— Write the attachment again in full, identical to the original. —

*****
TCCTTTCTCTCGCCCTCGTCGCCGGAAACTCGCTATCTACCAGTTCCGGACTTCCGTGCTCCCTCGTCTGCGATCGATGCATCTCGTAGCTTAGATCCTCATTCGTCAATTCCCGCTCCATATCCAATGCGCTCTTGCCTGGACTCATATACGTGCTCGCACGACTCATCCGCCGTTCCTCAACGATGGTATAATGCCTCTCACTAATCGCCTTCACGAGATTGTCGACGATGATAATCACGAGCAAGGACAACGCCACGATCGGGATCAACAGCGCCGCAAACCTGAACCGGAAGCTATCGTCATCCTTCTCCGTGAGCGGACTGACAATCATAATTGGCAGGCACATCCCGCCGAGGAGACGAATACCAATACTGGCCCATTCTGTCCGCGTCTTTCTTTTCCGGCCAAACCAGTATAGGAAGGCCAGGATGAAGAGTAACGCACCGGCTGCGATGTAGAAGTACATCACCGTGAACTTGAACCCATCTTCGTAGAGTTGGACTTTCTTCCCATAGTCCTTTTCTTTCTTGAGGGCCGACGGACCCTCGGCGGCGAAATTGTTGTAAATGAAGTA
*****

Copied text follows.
TCCTTTCTCTCGCCCTCGTCGCCGGAAACTCGCTATCTACCAGTTCCGGACTTCCGTGCTCCCTCGTCTGCGATCGATGCATCTCGTAGCTTAGATCCTCATTCGTCAATTCCCGCTCCATATCCAATGCGCTCTTGCCTGGACTCATATACGTGCTCGCACGACTCATCCGCCGTTCCTCAACGATGGTATAATGCCTCTCACTAATCGCCTTCACGAGATTGTCGACGATGATAATCACGAGCAAGGACAACGCCACGATCGGGATCAACAGCGCCGCAAACCTGAACCGGAAGCTATCGTCATCCTTCTCCGTGAGCGGACTGACAATCATAATTGGCAGGCACATCCCGCCGAGGAGACGAATACCAATACTGGCCCATTCTGTCCGCGTCTTTCTTTTCCGGCCAAACCAGTATAGGAAGGCCAGGATGAAGAGTAACGCACCGGCTGCGATGTAGAAGTACATCACCGTGAACTTGAACCCATCTTCGTAGAGTTGGACTTTCTTCCCATAGTCCTTTTCTTTCTTGAGGGCCGACGGACCCTCGGCGGCGAAATTGTTGTAAATGAAGTA